Denials involving diagnoses produce issues of “medical necessity.”1 Examine these denials carefully. Consider the service/procedure code when trying to formulate a response to the denial. The diagnosis code represents the reason for the service or procedure and might be a sign, symptom, or condition with which the patient presents. Medicare reimburses for procedures and services that are deemed “reasonable and necessary.”
In an effort to unify standards, Medicare has developed national coverage determinations (NCDs) to identify coverage requirements for frequent or problematic procedures or services. These coverage requirements can identify specific conditions (i.e. ICD-9-CM codes) for which the services or procedures are considered medically necessary. In the absence of a national coverage policy, an item or service could be covered at the discretion of Medicare contractors based on a local coverage determination (LCD), which varies by contractor.
Medical necessity denials often involve a mismatched or missing diagnosis. For example, a payor might deny a claim for cardiopulmonary resuscitation (92950) that is associated with a diagnosis code of congestive heart failure (428.0), despite this being the underlying condition that prompted the decline in the patient’s condition. The payor might only accept “cardiac arrest” (427.5) as the “medically necessary” diagnosis for cardiopulmonary resuscitation, as this is the direct reason necessitating the procedure. After reviewing the documentation to ensure that the documentation supports the diagnosis, the claim can be resubmitted with a confirmed and corrected diagnosis code.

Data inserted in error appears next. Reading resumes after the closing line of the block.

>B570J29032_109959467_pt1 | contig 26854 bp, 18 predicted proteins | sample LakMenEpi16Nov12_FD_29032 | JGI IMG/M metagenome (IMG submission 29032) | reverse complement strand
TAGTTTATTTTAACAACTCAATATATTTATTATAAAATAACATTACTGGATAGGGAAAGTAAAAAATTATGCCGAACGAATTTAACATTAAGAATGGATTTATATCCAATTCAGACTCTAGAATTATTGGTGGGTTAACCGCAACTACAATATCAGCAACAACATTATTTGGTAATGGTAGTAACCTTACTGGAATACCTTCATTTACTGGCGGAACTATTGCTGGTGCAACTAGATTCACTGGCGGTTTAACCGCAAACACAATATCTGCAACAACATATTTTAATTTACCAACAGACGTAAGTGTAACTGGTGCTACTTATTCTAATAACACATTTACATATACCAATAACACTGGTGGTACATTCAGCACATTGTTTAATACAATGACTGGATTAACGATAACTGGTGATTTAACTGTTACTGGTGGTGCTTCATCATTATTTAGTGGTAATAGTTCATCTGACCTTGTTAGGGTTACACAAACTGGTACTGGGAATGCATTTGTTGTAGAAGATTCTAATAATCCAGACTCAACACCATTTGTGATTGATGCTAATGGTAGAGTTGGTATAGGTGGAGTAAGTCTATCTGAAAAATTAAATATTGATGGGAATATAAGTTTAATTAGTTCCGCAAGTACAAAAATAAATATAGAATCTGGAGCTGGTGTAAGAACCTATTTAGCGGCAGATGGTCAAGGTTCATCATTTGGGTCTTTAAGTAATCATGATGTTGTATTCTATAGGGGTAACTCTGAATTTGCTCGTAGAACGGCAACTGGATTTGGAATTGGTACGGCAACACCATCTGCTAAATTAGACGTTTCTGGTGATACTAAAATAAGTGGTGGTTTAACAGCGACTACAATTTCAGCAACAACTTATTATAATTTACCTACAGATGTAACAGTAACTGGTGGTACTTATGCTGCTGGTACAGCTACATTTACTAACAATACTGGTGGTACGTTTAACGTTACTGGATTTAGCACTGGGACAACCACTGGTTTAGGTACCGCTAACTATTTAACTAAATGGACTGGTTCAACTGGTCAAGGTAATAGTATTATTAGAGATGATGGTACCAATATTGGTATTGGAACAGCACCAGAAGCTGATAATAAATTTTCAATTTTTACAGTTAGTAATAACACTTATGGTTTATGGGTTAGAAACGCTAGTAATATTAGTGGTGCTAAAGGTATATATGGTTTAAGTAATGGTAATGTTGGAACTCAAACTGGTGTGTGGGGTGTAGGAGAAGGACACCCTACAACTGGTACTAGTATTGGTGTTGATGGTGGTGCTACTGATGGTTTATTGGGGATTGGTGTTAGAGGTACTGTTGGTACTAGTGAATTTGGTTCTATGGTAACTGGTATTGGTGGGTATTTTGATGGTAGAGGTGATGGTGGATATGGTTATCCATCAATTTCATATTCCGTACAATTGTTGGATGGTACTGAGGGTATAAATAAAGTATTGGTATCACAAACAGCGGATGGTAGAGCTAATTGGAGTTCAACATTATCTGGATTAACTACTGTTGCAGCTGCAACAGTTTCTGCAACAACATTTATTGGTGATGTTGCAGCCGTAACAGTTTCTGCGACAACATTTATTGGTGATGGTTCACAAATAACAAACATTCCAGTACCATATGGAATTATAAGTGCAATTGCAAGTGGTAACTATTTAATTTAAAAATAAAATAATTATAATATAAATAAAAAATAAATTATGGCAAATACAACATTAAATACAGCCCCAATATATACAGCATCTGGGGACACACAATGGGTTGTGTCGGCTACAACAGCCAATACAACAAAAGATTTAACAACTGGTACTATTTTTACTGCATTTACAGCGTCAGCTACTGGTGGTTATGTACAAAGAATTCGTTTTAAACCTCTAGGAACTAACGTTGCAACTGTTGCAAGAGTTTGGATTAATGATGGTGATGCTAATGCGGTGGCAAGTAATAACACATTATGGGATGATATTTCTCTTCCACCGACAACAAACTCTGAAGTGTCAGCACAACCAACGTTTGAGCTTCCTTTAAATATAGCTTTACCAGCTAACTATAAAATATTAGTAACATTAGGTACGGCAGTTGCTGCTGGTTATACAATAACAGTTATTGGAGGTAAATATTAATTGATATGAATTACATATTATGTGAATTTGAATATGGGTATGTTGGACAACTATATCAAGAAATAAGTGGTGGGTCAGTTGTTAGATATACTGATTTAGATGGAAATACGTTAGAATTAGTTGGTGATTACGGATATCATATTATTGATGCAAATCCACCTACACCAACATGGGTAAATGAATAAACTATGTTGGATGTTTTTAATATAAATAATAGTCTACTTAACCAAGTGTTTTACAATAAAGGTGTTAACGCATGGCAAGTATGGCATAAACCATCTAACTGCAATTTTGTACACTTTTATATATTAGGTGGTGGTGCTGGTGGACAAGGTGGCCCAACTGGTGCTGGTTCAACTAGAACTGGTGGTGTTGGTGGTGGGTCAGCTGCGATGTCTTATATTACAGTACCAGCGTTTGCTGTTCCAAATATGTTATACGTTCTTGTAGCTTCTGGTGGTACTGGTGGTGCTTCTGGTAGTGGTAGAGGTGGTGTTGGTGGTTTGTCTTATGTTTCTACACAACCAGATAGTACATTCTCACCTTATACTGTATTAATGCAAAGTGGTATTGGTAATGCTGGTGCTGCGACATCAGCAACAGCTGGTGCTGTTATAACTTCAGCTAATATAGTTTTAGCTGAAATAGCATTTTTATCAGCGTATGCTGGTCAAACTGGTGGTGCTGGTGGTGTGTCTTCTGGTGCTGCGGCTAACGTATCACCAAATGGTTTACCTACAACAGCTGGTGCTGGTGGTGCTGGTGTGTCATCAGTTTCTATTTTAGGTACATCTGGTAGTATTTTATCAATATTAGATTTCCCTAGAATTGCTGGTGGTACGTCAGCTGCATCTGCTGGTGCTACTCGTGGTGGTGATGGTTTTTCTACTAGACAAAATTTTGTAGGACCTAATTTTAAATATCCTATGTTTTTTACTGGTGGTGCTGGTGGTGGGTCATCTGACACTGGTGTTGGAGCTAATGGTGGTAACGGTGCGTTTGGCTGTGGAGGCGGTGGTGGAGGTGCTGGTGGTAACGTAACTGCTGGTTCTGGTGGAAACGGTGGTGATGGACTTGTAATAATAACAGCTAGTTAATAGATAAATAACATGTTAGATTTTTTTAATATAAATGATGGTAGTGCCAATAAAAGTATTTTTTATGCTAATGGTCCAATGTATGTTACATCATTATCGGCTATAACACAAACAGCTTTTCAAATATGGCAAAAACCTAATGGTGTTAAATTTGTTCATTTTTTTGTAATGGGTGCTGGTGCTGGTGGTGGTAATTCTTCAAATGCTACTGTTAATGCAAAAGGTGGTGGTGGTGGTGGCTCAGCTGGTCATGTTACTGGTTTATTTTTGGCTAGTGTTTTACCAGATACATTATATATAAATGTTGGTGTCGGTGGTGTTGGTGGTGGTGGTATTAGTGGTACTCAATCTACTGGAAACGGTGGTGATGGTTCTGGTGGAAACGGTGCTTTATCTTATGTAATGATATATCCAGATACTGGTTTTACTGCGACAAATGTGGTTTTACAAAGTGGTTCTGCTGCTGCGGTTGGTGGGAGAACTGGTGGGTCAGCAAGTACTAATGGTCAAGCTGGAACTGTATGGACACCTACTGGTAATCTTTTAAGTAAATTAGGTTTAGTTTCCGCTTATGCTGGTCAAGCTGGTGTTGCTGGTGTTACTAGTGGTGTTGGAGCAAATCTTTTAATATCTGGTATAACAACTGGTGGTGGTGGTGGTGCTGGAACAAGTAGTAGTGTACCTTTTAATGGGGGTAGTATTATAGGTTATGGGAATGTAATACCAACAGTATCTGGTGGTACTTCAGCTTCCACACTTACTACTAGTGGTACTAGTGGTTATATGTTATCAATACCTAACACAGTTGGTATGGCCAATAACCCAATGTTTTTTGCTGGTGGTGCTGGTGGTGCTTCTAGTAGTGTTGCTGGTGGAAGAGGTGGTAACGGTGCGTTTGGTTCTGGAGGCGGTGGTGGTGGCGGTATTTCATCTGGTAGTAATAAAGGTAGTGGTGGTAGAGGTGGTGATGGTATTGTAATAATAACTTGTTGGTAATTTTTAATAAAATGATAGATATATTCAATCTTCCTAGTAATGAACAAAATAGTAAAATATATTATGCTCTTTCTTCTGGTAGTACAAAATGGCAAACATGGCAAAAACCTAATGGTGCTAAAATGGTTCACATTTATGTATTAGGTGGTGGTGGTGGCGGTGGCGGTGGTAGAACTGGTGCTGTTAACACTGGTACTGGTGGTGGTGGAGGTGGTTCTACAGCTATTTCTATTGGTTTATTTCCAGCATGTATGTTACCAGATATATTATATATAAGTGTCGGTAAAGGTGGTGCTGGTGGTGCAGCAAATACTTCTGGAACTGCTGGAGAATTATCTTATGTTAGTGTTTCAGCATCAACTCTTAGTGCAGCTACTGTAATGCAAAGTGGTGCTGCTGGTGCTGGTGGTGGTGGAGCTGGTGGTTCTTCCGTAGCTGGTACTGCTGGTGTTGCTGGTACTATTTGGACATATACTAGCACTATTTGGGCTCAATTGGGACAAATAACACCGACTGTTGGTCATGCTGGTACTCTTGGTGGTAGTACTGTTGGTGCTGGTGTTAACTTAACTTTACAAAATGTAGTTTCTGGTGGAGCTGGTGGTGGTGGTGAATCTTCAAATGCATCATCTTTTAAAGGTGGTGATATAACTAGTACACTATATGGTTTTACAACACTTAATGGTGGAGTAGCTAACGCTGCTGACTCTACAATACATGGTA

While diagnoses can lead to medical necessity issues, not all medical necessity denials are due to incorrect diagnoses. Some “medical necessity” denials result from a failure to respond to a payor request. More specifically, if the “medical necessity” denial involves a covered evaluation and management visit, the denial is more likely the result of a failure to respond to a prepayment request for documentation.
Medicare typically issues prepayment requests for documentation for the following inpatient CPT codes: 99223, 99233, 99232, 99239, and 99292.1 If the documentation is not provided to the Medicare review department within a designated time frame (e.g. 30-45 days), the claim is automatically denied. The reason for denial is cited as being “not deemed a medical necessity.” These claims do not require electronic resubmission, and instead require submission of documentation to the Medicare appeals department. Once the supporting documentation is reviewed, reimbursement is issued.
There are times when payor requests for additional information or documentation is handled in a timely fashion. However, the paper submission might have been incomplete, as the encounter note itself might not contain the cumulative information representing the reported service.
For example, other pieces of pertinent information may be obtained from the data or order section of the chart. If the individual responsible for gathering the requested documentation does not review it before submission, important or referenced entries may be missed, and the complexity of the billed service might be sacrificed. The provider should submit any entry with the same date as the requested documentation in support: labs, diagnostic testing, physician orders, patient instructions, nursing notes, resident notes, notes by other physicians in the same group, discharge summaries, etc.